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Of the two ways of handling events, declarative event handling is simpler because it allows you to declare what events you handle, and the compiler takes care of the rest for you. For example, the following class has a Button field that has a Click event.
Class Form1 Public Button1 As Button End Class
To handle the Click event, the first thing that has to happen is that the Button1 field must be declared as something that can raise events. This is done by adding the WithEvents modifier to the beginning of the declaration.
Class Form1 Public WithEvents Button1 As Button End Class
The WithEvents modifier can only be specified on fields whose type is a reference type that actually raises events. Also, the WithEvents modifier can only be specified on fields in classes, not in structures.
Now that Button1 has been declared as raising events, a method can be declared that handles an event that Button1 raises. In this case, a subroutine named Button1_Click is declared with no parameters to handle the Click event. The declaration includes a Handles clause that references the particular event of Button1 that is handled.
Class Form1 Public WithEvents Button1 As Button Public Sub Button1_Click() Handles Button1.Click MsgBox("Button1 was clicked!") End Sub End Class
The variable specified in a Handles clause must always be a WithEvents variable in the class, and the parameters of the event must exactly match the parameters of a method that handles it. A particular method can choose to handle multiple events by listing them all in the Handles clause.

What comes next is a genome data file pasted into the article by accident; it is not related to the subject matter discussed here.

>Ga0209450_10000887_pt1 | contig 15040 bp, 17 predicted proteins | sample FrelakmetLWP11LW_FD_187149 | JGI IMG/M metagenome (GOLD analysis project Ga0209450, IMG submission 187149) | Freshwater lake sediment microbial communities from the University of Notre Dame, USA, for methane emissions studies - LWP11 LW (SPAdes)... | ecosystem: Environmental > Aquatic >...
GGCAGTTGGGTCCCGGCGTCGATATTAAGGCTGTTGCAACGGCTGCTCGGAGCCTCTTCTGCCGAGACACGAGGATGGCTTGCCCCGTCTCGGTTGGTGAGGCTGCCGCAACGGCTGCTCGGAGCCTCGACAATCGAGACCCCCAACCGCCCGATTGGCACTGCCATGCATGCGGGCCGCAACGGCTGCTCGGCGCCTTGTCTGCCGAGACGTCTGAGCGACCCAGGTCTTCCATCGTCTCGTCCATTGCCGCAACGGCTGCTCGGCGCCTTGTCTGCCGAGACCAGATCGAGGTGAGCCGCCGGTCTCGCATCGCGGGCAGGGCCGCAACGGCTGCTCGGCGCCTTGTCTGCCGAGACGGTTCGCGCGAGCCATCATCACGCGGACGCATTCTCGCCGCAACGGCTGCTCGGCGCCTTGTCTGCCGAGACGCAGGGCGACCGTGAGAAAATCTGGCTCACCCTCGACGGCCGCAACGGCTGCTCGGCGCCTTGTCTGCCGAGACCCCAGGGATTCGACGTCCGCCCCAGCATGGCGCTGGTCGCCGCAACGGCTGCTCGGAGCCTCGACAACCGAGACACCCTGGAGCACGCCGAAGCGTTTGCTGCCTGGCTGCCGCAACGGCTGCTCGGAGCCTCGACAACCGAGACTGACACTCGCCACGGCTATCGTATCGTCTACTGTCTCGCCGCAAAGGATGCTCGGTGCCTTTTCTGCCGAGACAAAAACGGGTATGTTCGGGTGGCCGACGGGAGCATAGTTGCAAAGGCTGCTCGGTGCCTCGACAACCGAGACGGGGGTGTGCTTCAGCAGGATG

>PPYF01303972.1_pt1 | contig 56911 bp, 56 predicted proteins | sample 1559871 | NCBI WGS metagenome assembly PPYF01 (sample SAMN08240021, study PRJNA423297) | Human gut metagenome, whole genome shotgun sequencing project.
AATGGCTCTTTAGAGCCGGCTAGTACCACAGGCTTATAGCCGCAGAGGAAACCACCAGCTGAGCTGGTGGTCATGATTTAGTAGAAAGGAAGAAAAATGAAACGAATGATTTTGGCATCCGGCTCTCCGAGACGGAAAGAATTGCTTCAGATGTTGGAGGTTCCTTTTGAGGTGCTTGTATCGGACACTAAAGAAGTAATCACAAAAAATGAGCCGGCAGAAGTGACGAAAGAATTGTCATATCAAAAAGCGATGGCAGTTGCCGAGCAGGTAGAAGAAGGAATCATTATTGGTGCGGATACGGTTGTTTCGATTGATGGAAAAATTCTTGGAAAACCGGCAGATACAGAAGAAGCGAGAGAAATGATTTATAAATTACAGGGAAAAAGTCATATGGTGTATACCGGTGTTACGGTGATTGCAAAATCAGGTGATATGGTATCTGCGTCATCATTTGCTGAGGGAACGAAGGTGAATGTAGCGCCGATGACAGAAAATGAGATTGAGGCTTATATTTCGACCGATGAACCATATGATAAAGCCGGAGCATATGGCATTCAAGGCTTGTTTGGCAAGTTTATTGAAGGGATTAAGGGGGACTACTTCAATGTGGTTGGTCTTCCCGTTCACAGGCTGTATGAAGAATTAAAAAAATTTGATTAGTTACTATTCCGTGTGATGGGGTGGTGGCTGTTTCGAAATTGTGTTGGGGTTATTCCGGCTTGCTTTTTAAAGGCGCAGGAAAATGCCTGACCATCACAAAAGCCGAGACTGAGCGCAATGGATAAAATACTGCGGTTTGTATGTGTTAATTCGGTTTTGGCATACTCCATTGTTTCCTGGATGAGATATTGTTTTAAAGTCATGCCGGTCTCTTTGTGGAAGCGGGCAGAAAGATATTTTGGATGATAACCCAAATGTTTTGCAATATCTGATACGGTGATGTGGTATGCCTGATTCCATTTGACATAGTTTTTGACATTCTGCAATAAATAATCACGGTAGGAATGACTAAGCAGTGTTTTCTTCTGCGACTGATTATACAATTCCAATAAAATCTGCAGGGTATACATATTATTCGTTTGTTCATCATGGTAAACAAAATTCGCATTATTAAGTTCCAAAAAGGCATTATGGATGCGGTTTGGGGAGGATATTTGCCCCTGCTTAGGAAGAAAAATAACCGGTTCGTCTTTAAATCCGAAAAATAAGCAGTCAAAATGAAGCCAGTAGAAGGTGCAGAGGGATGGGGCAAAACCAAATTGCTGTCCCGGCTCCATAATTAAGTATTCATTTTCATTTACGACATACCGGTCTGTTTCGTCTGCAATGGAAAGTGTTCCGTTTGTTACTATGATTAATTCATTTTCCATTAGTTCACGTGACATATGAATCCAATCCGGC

Class Form1 Public WithEvents Button1 As Button Public WithEvents Button2 As Button Public Sub Button_Click() Handles Button1.Click, Button2.Click MsgBox("A button was clicked!") End Sub End Class
A derived class may also handle events raised by its base class by specifying the keyword MyBase instead of a WithEvents variable name . For example:
Class BaseForm Event Click() End Class Class DerivedForm Inherits BaseForm Sub Clicked() Handles MyBase.Click ... End Sub End Class
In the declarative event model, events are always handled for the instance that is stored in the WithEvents variable. When a new value is assigned to a WithEvents variable, the type stops handling events from the instance currently stored in the variable and starts handling events from the new instance being stored into the variable. For example:
Class Form1 Public WithEvents Button1 As Button Public Sub Button1_Moved(ByVal X As Integer, ByVal Y As Integer) _ Handles Button1.Moved MsgBox("Button1 was moved!") End Sub Public Sub Test() Dim Temp As Button Button1 = New Button() Button1.Move(10, 10) Temp = Button1 Button1 = New Button() Temp.Move(20,20) End Sub End Class
In this example, the message " Button1 was moved! " will appear only once rather than twice. When a new button is assigned to Button1 a second time, all the handlers automatically stop handling events from the existing instance, now only stored in Temp , and start handling events from the new instance. So when Move is called on Temp , the Form1 class is no longer handling the Moved event for that particular instance, and Button1_Moved is not called.
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